An exhibition such as A Long Arc: Photography and the American South Since 1845 invites criticism. Sweeping exhibitions about the complicated region are hardly unusual – the traveling exhibition Southbound was not so long ago – and even the most well-meaning survey can fall into romanticization or exploitation by reducing the very subjects it wishes to uplift into caricatures and stereotypes. A Long Arc deftly sidesteps this trap by taking the focus off Southern identity (impossible in any case, since a singular identity does not exist) or attempting to tell a narrative (whose, and with what authority?) and instead puts the focus on photography itself.
From its entry point in the years leading up to and during the Civil War, the exhibition focuses on photography’s relationship to the South throughout history, and how the medium has been used to push and pull the South’s gooey identity across time. Or rather, it is less about the identity of the South and those who live there, and more about how the region is seen.
The American South is often the center of crisis and disaster, a political and social hotbed, and a site of economic deprivation. In other words, a veritable flare gun for photographers. The Civil War, Reconstruction, the Great Depression, the Civil Rights Movement, and more recently, environmental calamity have all brought photographers to the region. A Long Arc takes the viewer through time, beginning with slavery and the Civil War, during which the photograph was used to document, but also as a propaganda tool on both sides. Half-plate daguerreotypes and albumen silver prints, some faded with signs of decay, present portraits of enslaved people, free Black Americans, and slaveowners. Some images were taken to depict the horrors of slavery and circulated in support of abolition; others attempted to cover up the truth of such horrors by presenting an “idyllic” antebellum economy. In the Civil War photographs on display, which are some of the earliest examples of combat photography, we begin to see a trend that continues to this day: the use of the Southern landscape as a metaphor for trauma. George N. Barnard’s Ruins in Charleston, S.C. (1866) shows crumbling buildings as evidence of the devastation of war, but also employs dramatic lighting and scale to enhance the connection between the ravaged landscape and the two small figures surveying their surroundings.
The exhibition proceeds chronologically with an extensive display of works from Reconstruction and the Great Depression, and then the High’s impressive collection of Civil Rights photography. Iconic and instantly recognizable images by Gordon Parks, Doris Derby, Robert Frank, and many more emphasize the South’s legacy as ground zero for the fight against injustice.
Atlanta, as a city, cultural hub, and historical site, takes a front seat in A Long Arc, particularly in the works from 1970 to the present. Atlantans may be intrigued to find their neighborhoods represented – in Oraien Catledge’s images of Cabbagetown residents from the 1980s, for instance, or Joel Sternfeld’s Domestic workers waiting for the bus, Atlanta, Georgia, April 1983, which shows racial and economic inequalities in the wealthy suburb of Sandy Springs that continue to reverberate today.
The exhibition’s framing – roughly the history of photography through images of the South – shifts slightly in the vibrant final section displaying contemporary artists who grapple with questions of identity and current political climates more overtly. While previous photographic eras are perhaps more easily defined in 20/20 hindsight, our current time, as evidenced by the contemporary works on display, has exploded any definitions of what Southern photography is or could be.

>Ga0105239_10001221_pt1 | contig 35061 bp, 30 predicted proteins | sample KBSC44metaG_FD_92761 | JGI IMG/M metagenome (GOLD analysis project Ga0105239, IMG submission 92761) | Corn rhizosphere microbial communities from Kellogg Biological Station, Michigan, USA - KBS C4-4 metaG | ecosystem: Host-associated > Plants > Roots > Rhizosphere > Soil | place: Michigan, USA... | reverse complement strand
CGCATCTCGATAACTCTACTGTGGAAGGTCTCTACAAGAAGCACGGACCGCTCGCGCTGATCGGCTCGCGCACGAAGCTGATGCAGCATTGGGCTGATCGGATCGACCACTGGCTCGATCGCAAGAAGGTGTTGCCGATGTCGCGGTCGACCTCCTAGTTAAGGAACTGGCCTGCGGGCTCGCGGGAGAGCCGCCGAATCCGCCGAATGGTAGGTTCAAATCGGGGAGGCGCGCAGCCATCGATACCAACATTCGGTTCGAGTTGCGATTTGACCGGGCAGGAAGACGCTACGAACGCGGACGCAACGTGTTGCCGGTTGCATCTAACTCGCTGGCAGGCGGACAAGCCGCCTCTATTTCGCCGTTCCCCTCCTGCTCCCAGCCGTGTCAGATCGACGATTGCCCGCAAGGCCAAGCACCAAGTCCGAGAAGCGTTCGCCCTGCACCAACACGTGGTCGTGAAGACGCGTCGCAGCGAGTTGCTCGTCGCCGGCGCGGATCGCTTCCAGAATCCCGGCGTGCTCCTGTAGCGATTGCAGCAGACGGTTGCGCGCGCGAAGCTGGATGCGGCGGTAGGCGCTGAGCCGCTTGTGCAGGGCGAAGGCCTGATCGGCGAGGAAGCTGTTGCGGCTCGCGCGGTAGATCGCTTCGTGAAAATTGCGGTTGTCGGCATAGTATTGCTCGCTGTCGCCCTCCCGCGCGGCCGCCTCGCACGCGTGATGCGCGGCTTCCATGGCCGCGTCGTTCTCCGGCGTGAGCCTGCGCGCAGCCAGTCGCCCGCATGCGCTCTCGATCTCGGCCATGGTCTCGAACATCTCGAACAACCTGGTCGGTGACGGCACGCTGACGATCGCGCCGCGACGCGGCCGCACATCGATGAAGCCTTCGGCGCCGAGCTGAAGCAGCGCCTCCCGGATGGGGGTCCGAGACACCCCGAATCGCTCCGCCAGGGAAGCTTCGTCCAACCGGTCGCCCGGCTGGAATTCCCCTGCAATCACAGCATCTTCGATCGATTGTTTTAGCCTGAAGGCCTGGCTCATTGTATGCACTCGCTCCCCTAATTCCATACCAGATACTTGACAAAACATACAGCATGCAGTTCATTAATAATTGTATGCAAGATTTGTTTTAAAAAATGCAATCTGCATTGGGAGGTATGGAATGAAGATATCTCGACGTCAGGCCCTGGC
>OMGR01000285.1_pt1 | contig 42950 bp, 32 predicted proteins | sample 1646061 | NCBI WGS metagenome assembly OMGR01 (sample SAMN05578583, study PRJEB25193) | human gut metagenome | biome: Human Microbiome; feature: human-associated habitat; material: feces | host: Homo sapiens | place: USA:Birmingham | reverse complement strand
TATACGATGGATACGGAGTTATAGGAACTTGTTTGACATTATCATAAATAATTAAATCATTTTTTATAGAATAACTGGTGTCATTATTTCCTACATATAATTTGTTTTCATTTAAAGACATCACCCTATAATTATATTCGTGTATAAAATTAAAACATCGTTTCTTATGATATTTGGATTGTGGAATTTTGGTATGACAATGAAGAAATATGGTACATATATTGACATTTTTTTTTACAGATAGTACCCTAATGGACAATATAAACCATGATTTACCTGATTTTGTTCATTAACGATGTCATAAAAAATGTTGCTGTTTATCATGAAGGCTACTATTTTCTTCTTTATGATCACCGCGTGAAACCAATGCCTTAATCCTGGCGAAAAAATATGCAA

RaMell Ross speaks to such complexities, using the iPhone to play with notions of what it means to capture history, and who gets to tell stories. In iHome (2013), an antebellum house, a signifier of white Southern wealth, is shown in-focus on an iPhone screen held by a Black hand in the foreground while also shown blurred in the background, suggesting that new perspectives can offer clarity to previously warped narratives. Curran Hatleberg’s Untitled (Hole) (2016), like many of the photographs displayed in earlier eras, looks at labor, but elevates it to epic proportions as a small group of workers observe a mysterious grave-like hole in a junkyard, Kudzu-covered trees towering above them. There are striking photographs that point toward the cost of environmental degradation in the South – instead of landscape as metaphor, landscape as a horseman of doom. Other images, such as Sheila Pree Bright’s Untitled 28 (2007) from the Suburbia series, seeks to upend stereotypical narratives of Black communities by turning the lens on Black-owned homes and interiors. In this final section, we also see – arguably for the first time in the exhibition – a wider, more inclusive representation of the South. José Ibarra Rizo’s work Limbeth and Karim (2021), from the series Somewhere In Between, emphasizes care and intimacy between a young couple to counteract reductive narratives about Latinx communities, and Peyton Fulford’s Rian With Friends (2017), which depicts a group of young people entangled together on the grass, uses touch and softness to depict queer circles in the South.
Across the eras, there are recurring subjects: diversity, poverty, oppression, activism, labor; and recurring themes: landscape as stand-in for psychological trauma, labor as signifier of oppression or freedom (depending on the photographer), and the Southerner as “other.” There is an ongoing emphasis, perhaps even obsession, with portraiture. But for all the South’s publicly perceived infatuation with tradition, and for all the photographers who sought to capture the region for an array of personal and political reasons, the collection of photographs in A Long Arc point most forcefully to a region of roiling and constant change.